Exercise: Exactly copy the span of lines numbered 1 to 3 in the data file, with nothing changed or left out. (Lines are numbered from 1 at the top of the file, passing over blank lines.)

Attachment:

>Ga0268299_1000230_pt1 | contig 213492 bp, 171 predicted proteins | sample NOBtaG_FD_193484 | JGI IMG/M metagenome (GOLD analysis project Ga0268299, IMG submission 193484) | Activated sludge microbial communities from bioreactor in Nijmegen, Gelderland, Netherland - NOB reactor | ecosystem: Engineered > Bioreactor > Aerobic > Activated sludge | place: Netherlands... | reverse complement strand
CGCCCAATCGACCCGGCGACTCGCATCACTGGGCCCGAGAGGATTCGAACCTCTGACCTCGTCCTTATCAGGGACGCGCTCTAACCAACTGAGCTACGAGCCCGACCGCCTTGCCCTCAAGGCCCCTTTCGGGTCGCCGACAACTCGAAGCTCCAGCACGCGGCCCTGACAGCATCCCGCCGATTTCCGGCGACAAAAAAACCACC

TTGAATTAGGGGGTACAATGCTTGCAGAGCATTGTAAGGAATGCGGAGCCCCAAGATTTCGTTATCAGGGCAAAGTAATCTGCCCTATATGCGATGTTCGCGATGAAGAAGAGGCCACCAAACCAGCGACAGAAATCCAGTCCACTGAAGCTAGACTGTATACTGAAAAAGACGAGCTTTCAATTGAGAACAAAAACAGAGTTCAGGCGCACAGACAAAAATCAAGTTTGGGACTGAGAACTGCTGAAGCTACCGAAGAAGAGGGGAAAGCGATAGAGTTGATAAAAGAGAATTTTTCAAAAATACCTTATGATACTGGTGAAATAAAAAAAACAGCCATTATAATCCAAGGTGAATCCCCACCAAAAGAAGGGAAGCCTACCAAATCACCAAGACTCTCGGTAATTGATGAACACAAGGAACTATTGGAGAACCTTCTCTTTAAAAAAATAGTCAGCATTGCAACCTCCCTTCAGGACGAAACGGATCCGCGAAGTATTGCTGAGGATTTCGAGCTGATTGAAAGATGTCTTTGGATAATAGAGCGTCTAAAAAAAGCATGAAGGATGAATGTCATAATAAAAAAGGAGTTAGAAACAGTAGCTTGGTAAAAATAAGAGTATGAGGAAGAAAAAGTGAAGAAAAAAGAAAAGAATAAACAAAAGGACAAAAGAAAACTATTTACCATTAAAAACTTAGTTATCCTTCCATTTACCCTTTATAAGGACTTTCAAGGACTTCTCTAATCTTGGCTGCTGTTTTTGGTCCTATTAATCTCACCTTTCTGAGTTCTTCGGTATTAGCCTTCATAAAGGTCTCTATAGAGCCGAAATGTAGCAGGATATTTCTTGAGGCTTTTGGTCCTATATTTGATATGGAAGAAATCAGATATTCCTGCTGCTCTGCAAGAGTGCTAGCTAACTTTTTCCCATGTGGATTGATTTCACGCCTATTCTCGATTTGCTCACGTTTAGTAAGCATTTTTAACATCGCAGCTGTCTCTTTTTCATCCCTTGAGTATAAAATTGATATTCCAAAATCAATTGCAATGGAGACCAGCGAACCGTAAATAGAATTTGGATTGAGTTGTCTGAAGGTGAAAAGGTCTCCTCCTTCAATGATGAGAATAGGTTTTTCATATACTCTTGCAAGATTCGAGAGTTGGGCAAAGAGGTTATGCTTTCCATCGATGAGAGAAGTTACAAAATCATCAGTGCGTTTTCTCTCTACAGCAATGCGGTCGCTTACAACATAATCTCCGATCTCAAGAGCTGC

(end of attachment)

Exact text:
>Ga0268299_1000230_pt1 | contig 213492 bp, 171 predicted proteins | sample NOBtaG_FD_193484 | JGI IMG/M metagenome (GOLD analysis project Ga0268299, IMG submission 193484) | Activated sludge microbial communities from bioreactor in Nijmegen, Gelderland, Netherland - NOB reactor | ecosystem: Engineered > Bioreactor > Aerobic > Activated sludge | place: Netherlands... | reverse complement strand
CGCCCAATCGACCCGGCGACTCGCATCACTGGGCCCGAGAGGATTCGAACCTCTGACCTCGTCCTTATCAGGGACGCGCTCTAACCAACTGAGCTACGAGCCCGACCGCCTTGCCCTCAAGGCCCCTTTCGGGTCGCCGACAACTCGAAGCTCCAGCACGCGGCCCTGACAGCATCCCGCCGATTTCCGGCGACAAAAAAACCACC

TTGAATTAGGGGGTACAATGCTTGCAGAGCATTGTAAGGAATGCGGAGCCCCAAGATTTCGTTATCAGGGCAAAGTAATCTGCCCTATATGCGATGTTCGCGATGAAGAAGAGGCCACCAAACCAGCGACAGAAATCCAGTCCACTGAAGCTAGACTGTATACTGAAAAAGACGAGCTTTCAATTGAGAACAAAAACAGAGTTCAGGCGCACAGACAAAAATCAAGTTTGGGACTGAGAACTGCTGAAGCTACCGAAGAAGAGGGGAAAGCGATAGAGTTGATAAAAGAGAATTTTTCAAAAATACCTTATGATACTGGTGAAATAAAAAAAACAGCCATTATAATCCAAGGTGAATCCCCACCAAAAGAAGGGAAGCCTACCAAATCACCAAGACTCTCGGTAATTGATGAACACAAGGAACTATTGGAGAACCTTCTCTTTAAAAAAATAGTCAGCATTGCAACCTCCCTTCAGGACGAAACGGATCCGCGAAGTATTGCTGAGGATTTCGAGCTGATTGAAAGATGTCTTTGGATAATAGAGCGTCTAAAAAAAGCATGAAGGATGAATGTCATAATAAAAAAGGAGTTAGAAACAGTAGCTTGGTAAAAATAAGAGTATGAGGAAGAAAAAGTGAAGAAAAAAGAAAAGAATAAACAAAAGGACAAAAGAAAACTATTTACCATTAAAAACTTAGTTATCCTTCCATTTACCCTTTATAAGGACTTTCAAGGACTTCTCTAATCTTGGCTGCTGTTTTTGGTCCTATTAATCTCACCTTTCTGAGTTCTTCGGTATTAGCCTTCATAAAGGTCTCTATAGAGCCGAAATGTAGCAGGATATTTCTTGAGGCTTTTGGTCCTATATTTGATATGGAAGAAATCAGATATTCCTGCTGCTCTGCAAGAGTGCTAGCTAACTTTTTCCCATGTGGATTGATTTCACGCCTATTCTCGATTTGCTCACGTTTAGTAAGCATTTTTAACATCGCAGCTGTCTCTTTTTCATCCCTTGAGTATAAAATTGATATTCCAAAATCAATTGCAATGGAGACCAGCGAACCGTAAATAGAATTTGGATTGAGTTGTCTGAAGGTGAAAAGGTCTCCTCCTTCAATGATGAGAATAGGTTTTTCATATACTCTTGCAAGATTCGAGAGTTGGGCAAAGAGGTTATGCTTTCCATCGATGAGAGAAGTTACAAAATCATCAGTGCGTTTTCTCTCTACAGCAATGCGGTCGCTTACAACATAATCTCCGATCTCAAGAGCTGC